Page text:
As indicated in this article, we’ve been through all of this before. The idea that we need increased media concentration was battered down from many angles because it was a terrible idea. Now the charge is being led by an Obama appointee, Julius Genachowski. Here is more information regarding the over-concentrated media ownership in the United States. Here is yet more detailed information from Free Press.
I often think of Steven Covey’s reminder to take time to “sharpen the saw.”
Balance and renew your resources, energy, and health to create a sustainable, long-term, effective lifestyle. It primarily emphasizes on exercise for physical renewal, prayer (meditation, yoga, etc.) and good reading for mental renewal. It also mentions service to the society for spiritual renewal.
I’ve been feeling quite “stretched” over the past year, trying to accommodate duties to family, job and community, in addition to writing and trying to recharge, which I best do by taking time to play music. The problem is that by trying to attend to all of these aspects of my life, I don’t attend to any of the adequately, or so it seems. On top of that, the issues that I want to write about tend to be complex, or that is the way I tend to see them. Therefore, most of the writing I try to do begs for serious research and time-consuming writing. Looking back over the past year, at least as a general rule, I see that I haven’t adequately taken the time to write about the topics that interest me in way that adds much of value to the conversation.Too much of my blogging consist of citing to trackbacks while making an observation or two.
In the meantime, I have various growing outlines with many dozens of topics that I’m contemplating and developing. I’m excited about some of these ideas because I have some original approaches to some of them. I’d love to write about them, and I will. But I find that I’m not able to deal with them well, at least until now. I often made the judgment that it’s better to not write at all on many topics rather than to throw words around sloppily. The bottom line is that I’ve been writing somewhat less than I have in the past, despite my dream of writing more and doing it better.
This time “away” has been good for me. My mind seems more focused, at least to me inside my own head. This is the essence of Covey’s admonition to “sharpen the saw.” I feel more at peace when I am more selective, despite my unrealistic urge to live multiple simultaneous lives pursuing everything that interests me.
I think I’m about to get into a better writing spot soon, thanks to this new approach of being more selective. I’m definitely not “burned out.” I’m quite interested in writing better and adding something worthy to all of the world-wide chatter. My hope for this blog is found in the About Page: “This blog will focus on using current events as a springboard to higher-level discussions about human animals and the human condition.” This is where I need to focus–not on the day to day events, but on merely noting these fascinating (and oftentimes distressful) occurrences and using them as fodder for making deeper sense of the world.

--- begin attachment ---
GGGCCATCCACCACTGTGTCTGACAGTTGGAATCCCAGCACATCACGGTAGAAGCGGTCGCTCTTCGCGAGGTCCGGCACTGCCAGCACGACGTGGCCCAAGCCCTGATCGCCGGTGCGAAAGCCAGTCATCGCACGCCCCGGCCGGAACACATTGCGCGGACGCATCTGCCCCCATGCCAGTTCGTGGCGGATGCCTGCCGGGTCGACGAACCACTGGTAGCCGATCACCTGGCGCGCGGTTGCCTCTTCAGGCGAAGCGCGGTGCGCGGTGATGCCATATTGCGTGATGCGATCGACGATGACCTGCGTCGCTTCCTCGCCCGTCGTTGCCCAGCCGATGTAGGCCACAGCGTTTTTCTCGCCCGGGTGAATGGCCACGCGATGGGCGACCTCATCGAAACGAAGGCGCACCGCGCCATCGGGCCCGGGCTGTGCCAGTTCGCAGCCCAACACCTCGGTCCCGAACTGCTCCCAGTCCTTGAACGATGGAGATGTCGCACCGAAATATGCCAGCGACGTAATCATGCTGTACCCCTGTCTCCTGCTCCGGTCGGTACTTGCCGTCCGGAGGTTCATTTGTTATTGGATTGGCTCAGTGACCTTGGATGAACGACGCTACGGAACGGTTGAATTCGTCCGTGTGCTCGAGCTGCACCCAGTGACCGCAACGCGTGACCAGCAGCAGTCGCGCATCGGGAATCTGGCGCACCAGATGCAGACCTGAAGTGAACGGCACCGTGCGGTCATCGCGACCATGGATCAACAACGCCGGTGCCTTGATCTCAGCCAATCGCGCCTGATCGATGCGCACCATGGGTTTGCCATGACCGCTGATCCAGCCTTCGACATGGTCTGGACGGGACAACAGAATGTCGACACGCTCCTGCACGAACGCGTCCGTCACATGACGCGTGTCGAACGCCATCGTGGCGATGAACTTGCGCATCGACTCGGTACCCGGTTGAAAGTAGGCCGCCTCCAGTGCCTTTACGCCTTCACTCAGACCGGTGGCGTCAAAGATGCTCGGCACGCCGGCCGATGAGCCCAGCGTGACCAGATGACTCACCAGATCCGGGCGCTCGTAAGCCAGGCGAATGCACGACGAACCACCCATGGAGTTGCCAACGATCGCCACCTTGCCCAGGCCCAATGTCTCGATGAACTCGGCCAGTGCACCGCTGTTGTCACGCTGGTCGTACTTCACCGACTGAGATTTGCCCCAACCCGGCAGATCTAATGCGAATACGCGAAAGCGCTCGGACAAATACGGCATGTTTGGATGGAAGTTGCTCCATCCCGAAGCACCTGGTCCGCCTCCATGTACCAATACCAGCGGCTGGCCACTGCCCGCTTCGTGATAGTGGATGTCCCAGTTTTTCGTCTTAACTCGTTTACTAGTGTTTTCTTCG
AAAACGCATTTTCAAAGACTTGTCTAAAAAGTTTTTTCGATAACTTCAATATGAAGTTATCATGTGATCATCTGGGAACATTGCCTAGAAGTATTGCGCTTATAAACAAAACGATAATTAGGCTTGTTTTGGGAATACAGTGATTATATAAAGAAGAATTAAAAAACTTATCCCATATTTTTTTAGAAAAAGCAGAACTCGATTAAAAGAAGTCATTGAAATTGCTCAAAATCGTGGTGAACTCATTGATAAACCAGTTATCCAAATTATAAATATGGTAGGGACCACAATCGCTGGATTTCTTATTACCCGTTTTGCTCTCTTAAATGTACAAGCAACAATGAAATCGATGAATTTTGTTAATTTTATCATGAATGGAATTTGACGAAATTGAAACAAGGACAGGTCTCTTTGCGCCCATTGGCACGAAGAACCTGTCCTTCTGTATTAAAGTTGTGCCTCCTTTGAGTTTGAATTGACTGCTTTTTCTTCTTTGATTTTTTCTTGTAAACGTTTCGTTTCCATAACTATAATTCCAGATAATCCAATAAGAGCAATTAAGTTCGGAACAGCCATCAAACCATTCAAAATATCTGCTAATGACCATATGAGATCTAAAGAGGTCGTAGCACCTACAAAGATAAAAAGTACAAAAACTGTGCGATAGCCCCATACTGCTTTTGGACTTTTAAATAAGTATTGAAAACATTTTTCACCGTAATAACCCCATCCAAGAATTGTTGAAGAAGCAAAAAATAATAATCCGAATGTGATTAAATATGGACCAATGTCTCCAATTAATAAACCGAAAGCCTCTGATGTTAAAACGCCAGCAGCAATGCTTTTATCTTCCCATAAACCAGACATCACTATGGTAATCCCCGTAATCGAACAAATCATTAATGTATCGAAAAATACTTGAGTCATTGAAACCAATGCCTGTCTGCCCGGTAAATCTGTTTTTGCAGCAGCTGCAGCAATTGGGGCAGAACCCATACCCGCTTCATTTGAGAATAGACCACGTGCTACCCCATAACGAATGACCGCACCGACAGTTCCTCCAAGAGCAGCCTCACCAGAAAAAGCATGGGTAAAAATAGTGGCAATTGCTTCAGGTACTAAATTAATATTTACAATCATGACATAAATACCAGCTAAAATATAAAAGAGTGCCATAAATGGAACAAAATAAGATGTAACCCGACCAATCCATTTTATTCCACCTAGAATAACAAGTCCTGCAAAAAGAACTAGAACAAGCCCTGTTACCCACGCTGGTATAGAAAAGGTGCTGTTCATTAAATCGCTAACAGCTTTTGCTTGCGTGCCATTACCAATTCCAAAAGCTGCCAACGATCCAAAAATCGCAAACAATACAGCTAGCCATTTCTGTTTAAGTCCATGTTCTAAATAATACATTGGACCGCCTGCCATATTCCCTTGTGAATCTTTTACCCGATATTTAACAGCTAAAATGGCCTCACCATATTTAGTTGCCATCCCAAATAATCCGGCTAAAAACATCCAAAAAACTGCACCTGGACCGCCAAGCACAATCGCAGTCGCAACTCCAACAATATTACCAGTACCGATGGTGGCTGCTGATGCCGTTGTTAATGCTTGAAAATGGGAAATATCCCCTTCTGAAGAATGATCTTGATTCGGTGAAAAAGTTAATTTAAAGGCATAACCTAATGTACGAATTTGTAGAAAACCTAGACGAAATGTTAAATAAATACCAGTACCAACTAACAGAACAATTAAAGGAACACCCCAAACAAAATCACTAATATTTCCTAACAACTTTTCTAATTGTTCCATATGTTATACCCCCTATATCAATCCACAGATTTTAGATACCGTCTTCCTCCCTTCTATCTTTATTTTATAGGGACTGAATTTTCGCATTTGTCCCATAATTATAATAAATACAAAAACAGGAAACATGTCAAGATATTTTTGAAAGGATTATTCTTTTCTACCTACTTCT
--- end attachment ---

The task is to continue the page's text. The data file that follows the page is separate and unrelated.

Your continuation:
Part of my optimism for more better writing stems from the completion of an enormously distracting task. My aging home computer had been slowing gradually and then dramatically due to mal-ware and likely other technical issues. I’ve probably spend 40 hours over the past 3 months trying to make my PC fast again, and I recently gave up. I bought a new PC, and just spent another 12 hours transferring data to the new drive as well as installing and validating the many programs I use. As of today, that task is done–everything is humming. To given an example of how bad things got, MSWord now opens in about a second. Last week, it took about 3-5 minutes to open. I used 4 virus/malware/spyware removal programs. I defragged and diagnosed my drive. I cleaned out unneeded software. I failed to figure out how to remove the damned Babylon malway, despite many approaches. The slow speed and perhaps viruses screwed up my software to my scanner, which led to a 6 hour diversion (fixed when I bought the new computer and reinstalled the software. My data has always been safe, in that I have multiple levels of backup in multiple locations.